C A R E
The most important part of this journey will be the medications. There are several combinations of possible medications that you might be prescribed, they all work in different ways for different people. The majority of people stay on their first medications for a long time. Very rarely you might need to discontinue a medication because of an adverse reaction or possible drug interactions. Most of the new drugs are extremely well tolerated with almost no side effects.
There are presently 6 classes of medications: Nucleoside Reverse Transcriptase Inhibitors (NRTIs) , Non Nucleoside Reverse Transcriptors Inhibitors (NNRTIs) , Protease Inhibitors (PIs) , Integrase Inhibitors (INSTIs) , Entry Inhibitors, and Fusion Inhibitors. They all do the same thing but in very different ways: they stop HIV from reproducing inside your body
Your mind will become very powerful at this point you start taking drugs, every ache and pain will become magnified by your subconscious mind but you will need to rationally look at your health issues and realize that you will need to reflect carefully.
The medications are also quite powerful and you will start to see an immediate improvement in your viral load reduction and rise cd4 counts. Your first test a month after starting meds will be verification that things are working and you are getting better. Hopefully depending on where you started from you will become UD and your CD4 will be on the rise within a short time.
This is one of the priority issues you will need to deal with on a daily basis. You must take your medicines everyday at the same time according to the pharmacists instructions. There are a variety of ways that you can remember to take your medications, phone alarms, reminder apps, support groups. You will need to get at least a weekly pillbox with all the days listed on it to ensure that you never have to second guess if you have taken your daily dose. The medication must become part of your daily ritual.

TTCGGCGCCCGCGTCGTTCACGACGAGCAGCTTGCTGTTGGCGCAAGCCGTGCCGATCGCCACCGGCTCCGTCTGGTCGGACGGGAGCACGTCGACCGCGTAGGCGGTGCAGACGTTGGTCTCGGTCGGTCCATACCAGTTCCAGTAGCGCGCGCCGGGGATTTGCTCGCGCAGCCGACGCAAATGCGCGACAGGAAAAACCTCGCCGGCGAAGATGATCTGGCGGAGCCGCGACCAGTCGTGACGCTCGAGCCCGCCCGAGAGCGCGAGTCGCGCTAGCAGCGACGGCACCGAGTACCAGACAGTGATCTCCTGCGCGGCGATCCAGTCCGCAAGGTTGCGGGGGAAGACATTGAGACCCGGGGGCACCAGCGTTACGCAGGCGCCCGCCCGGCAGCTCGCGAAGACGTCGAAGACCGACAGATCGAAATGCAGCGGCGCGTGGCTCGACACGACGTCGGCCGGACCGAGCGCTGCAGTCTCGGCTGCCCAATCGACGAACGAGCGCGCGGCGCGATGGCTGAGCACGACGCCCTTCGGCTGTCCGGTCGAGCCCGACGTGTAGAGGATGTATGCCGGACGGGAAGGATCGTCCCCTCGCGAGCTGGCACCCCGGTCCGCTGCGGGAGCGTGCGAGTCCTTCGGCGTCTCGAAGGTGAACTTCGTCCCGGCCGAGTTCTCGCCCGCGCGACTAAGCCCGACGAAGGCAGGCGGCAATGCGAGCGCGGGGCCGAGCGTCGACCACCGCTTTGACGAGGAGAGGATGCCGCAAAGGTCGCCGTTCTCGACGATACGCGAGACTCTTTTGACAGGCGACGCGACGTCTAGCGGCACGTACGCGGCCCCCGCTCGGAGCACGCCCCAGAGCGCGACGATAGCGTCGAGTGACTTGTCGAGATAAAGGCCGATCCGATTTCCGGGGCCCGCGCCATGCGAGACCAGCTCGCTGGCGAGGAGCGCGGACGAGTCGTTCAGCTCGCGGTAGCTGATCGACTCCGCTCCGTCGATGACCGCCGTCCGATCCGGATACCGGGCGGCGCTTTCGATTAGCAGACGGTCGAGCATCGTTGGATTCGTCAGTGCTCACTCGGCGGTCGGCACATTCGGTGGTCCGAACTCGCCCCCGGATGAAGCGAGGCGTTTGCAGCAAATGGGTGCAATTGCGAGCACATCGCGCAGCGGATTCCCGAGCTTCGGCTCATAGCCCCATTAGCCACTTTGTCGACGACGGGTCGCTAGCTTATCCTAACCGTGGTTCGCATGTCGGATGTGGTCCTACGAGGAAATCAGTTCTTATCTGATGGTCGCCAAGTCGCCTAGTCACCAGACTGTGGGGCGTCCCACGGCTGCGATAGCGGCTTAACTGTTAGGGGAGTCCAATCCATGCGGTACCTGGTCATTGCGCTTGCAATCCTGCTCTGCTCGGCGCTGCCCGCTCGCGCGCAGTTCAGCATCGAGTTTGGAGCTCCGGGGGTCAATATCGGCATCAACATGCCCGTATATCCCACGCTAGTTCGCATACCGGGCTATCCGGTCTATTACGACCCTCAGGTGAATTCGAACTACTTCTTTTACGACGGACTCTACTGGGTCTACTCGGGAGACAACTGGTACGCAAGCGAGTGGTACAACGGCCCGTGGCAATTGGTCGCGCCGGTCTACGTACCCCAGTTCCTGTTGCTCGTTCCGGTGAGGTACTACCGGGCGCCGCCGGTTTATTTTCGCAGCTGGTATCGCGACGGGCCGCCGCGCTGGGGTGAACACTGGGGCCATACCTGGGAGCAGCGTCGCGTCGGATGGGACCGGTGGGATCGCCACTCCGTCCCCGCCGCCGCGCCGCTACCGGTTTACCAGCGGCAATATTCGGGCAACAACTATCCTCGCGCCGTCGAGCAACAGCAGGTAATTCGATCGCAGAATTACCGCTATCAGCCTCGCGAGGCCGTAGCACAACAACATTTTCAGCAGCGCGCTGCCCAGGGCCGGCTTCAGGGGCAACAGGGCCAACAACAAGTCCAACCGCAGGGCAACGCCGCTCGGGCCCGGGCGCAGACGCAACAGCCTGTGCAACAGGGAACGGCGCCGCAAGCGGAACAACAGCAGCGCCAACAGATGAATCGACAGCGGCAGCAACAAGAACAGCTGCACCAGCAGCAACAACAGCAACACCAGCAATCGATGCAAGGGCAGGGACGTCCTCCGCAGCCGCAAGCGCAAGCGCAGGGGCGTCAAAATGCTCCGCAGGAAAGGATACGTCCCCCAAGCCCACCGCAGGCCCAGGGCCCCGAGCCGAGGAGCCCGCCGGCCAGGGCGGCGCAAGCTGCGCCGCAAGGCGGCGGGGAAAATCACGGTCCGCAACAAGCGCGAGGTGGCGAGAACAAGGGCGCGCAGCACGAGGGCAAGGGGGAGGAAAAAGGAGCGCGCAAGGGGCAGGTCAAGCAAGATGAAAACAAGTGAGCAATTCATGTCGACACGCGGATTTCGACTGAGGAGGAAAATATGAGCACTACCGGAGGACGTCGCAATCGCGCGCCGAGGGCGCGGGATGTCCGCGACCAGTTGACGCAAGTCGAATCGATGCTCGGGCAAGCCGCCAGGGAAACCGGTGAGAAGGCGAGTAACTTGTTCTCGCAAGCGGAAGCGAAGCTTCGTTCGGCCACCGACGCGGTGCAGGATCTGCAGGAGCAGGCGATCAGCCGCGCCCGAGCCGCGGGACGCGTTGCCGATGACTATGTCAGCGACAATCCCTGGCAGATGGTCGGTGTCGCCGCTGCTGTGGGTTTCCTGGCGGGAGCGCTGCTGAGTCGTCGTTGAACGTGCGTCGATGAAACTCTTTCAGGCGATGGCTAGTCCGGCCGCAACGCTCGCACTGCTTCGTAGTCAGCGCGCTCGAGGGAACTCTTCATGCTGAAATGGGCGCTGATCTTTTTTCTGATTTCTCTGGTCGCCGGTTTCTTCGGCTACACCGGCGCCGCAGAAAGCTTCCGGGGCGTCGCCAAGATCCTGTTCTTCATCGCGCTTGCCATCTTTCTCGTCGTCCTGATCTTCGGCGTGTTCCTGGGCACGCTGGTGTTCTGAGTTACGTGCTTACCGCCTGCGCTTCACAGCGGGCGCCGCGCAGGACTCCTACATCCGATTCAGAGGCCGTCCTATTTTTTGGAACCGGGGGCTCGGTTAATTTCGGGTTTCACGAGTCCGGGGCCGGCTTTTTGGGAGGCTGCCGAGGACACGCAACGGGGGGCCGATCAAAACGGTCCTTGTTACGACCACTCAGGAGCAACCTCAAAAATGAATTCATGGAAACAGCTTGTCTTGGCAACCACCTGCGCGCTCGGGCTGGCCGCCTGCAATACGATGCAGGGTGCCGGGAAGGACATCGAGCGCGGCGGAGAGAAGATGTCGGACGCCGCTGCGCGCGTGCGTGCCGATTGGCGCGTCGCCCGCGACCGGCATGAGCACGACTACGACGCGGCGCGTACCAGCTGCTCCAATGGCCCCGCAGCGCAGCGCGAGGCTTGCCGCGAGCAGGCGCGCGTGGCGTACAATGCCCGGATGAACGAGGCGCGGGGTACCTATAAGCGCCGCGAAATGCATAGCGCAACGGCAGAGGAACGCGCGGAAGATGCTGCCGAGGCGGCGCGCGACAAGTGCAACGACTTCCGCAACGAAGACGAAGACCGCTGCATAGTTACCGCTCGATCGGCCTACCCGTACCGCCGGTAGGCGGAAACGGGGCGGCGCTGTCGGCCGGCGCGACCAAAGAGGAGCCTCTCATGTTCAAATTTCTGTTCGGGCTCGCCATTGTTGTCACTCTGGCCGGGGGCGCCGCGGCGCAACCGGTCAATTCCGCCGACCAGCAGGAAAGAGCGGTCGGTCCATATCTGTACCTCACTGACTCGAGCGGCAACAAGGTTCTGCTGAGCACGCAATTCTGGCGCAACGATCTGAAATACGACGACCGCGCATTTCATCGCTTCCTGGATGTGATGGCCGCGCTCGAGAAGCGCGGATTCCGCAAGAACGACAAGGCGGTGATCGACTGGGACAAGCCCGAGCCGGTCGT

The importance of daily adherence to your medications can not be stressed enough for two reasons. Firstly if you start missing or late dosing there is a possibility that your medications might stop working properly and you would not know it until you had your next viral load check. If the medications stop working the HIV virus will reproduce at a much faster rate tan before. If you do not take your medications regularly here is also a chance that the HIV in your body could become resistant to certain medications or other medications within the class. Now of course there are other medications that are available if this happens but adherence is the best way to avoid this problem.
You will need to see your doctor and get lab work every three months for the first year or so to make sure that everything is on track and going in the right direction and you are becoming healthier. The first year is definitely the hardest and being able to understand all of this new data adds to what seems to be a complex situation that can be overwhelming. After your first few months you will have educated yourself and gotten all of the necessary information to better understand your new life. Soon you will only need to go every to see your doctor every six months for checkups, tests, and to get new prescriptions.
You will also need to keep up to date with new advances in treatment and information, this will happen naturally and with a few simple subscriptions to HIV websites you will always be current with your knowledge. See the resources section for helpful websites.